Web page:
A selection of books and papers about Molesey written by Rowland Baker are listed below, click on a book title to open it.
N.B. It is inevitable that changes to the area have taken place since the books were written over 20 years ago.
Molesey was shaped by water - by the Thames, Mole and Ember, and before that by a great glacier. Low-lying, wooded and often flooded, it was a place for transients in the Stone Age: men who left behind their dugout canoes, daggers and shields. Iron Age man settled on the site of St Mary's Church, and in 666 the monks of Chertsey recorded their 'fields, woods, meadows . . . (at) Mulesei'. When the Normans came, they called it Molesham, and in the 12th century it was split into East and West Molesey. In 1518 Wolsey completed Hampton Court Palace - roads were laid, craftsmen prospered and the Moleseys grew. In 1535 Henry VIII moved in, and transformed the area into a Royal chase: crops were damaged, homes destroyed and people ruined. Only when he died did the villages return to normal and they stayed much the same until 1849. That year the railway came, and with it, first visitors, then wealthy Londoners with their many mansions, and finally, the commuter. Thus started the development that continues even today. The earliest developer was Francis Jackson Kent; he was speculating in property in 1848; he sold part to the Westminster Freehold Society. Others like Arnison, Hansler and Feltham were quick to follow their lead. From 1851 to 1871 the population trebled. Much needed schools and churches did not spring up overnight: rivalry between new and old delayed matters - right into our own times. Although it took sixty years to replace the farms and great estates with speculative housing, 'modern' services and to complete the translation from villages to suburbia.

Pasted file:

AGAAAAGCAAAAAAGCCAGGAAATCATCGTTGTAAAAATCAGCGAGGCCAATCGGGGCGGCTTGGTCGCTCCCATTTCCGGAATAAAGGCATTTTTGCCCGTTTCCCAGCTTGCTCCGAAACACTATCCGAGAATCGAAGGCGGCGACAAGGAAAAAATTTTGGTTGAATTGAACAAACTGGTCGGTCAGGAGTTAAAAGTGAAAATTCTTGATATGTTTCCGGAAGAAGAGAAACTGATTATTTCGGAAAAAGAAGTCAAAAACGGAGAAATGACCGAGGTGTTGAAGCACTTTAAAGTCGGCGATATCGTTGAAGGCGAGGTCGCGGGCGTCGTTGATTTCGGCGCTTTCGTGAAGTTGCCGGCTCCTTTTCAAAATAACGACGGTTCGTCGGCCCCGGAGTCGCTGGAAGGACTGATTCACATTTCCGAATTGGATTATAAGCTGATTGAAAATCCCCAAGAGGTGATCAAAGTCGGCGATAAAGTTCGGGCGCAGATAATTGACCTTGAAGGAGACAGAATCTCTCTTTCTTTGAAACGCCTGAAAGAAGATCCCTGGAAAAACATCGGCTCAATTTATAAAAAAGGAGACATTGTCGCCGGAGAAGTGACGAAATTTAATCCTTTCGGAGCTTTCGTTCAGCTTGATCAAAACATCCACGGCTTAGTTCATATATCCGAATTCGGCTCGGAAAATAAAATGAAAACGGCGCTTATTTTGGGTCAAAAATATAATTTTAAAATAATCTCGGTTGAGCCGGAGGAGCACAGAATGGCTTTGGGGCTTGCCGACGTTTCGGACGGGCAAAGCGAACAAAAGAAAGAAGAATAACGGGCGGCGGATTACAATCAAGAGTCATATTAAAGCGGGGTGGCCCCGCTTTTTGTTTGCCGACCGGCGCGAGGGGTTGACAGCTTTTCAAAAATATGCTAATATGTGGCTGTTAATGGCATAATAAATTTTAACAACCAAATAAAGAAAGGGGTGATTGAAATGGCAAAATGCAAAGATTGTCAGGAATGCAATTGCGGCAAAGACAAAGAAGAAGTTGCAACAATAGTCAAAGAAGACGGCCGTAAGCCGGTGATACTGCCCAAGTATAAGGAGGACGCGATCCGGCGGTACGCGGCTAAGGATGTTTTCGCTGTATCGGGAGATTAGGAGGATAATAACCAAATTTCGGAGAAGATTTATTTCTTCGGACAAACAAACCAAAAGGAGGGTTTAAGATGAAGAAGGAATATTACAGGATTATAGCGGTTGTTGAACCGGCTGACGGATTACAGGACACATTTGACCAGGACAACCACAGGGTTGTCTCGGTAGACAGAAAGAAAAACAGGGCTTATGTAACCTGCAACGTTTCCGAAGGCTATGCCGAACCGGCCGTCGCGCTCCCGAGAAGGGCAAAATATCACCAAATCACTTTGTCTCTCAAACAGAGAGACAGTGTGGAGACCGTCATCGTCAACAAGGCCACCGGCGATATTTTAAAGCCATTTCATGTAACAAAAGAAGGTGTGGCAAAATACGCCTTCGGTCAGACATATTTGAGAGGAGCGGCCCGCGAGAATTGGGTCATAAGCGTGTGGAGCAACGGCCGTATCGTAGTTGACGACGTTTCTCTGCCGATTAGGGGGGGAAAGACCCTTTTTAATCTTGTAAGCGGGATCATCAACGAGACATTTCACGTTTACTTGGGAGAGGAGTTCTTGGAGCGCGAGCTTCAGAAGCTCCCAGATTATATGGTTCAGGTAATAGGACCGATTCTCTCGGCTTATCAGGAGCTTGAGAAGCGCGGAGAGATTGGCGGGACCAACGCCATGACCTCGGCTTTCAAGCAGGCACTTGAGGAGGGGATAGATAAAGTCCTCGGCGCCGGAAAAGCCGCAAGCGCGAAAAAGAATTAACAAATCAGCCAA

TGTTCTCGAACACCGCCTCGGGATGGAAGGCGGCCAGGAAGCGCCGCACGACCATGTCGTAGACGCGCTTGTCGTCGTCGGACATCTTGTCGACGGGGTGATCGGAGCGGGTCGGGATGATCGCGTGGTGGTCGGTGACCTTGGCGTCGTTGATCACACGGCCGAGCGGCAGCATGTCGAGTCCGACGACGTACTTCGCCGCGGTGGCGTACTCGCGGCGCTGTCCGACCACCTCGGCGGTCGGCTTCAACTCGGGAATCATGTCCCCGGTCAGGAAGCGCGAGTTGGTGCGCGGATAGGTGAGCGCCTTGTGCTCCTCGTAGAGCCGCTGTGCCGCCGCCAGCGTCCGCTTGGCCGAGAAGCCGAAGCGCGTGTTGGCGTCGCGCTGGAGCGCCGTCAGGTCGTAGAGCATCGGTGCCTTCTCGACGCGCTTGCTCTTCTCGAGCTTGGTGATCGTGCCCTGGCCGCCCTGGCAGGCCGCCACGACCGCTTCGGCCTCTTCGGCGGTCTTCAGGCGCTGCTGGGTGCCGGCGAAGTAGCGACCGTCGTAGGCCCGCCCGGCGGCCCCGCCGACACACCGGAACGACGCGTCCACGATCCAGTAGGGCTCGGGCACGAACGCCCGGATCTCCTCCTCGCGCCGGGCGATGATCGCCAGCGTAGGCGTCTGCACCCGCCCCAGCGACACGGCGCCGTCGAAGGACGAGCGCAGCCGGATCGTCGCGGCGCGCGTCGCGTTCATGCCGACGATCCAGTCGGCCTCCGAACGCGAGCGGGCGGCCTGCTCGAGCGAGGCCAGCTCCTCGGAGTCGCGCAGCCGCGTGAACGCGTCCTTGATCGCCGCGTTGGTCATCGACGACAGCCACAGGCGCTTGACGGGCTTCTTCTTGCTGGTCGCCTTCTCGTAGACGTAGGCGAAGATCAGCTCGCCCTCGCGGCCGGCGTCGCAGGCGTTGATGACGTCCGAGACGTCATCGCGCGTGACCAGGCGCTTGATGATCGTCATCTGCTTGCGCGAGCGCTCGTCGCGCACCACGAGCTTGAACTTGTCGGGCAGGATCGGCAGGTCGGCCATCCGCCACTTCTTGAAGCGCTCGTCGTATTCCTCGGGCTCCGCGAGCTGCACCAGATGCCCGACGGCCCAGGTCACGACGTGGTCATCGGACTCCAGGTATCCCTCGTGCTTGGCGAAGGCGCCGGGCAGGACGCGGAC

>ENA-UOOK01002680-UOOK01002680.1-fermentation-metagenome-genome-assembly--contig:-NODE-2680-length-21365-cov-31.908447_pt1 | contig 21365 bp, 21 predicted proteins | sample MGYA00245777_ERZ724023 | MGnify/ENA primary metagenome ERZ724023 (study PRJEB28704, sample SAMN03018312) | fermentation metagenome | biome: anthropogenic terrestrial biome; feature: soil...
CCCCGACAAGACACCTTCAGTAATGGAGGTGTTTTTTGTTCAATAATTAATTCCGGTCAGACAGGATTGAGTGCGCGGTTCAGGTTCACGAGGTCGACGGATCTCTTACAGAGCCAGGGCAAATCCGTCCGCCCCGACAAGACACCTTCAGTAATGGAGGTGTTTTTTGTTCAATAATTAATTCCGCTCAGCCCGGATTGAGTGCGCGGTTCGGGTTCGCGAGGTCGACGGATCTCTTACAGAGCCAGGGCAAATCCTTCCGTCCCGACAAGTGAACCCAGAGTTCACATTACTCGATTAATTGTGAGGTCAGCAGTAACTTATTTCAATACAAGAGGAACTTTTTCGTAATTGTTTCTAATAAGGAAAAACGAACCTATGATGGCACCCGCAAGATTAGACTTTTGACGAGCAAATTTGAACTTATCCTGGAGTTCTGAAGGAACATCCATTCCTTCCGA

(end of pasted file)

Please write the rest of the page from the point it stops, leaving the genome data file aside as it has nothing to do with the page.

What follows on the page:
For books and papers about other parts of Surrey see this page.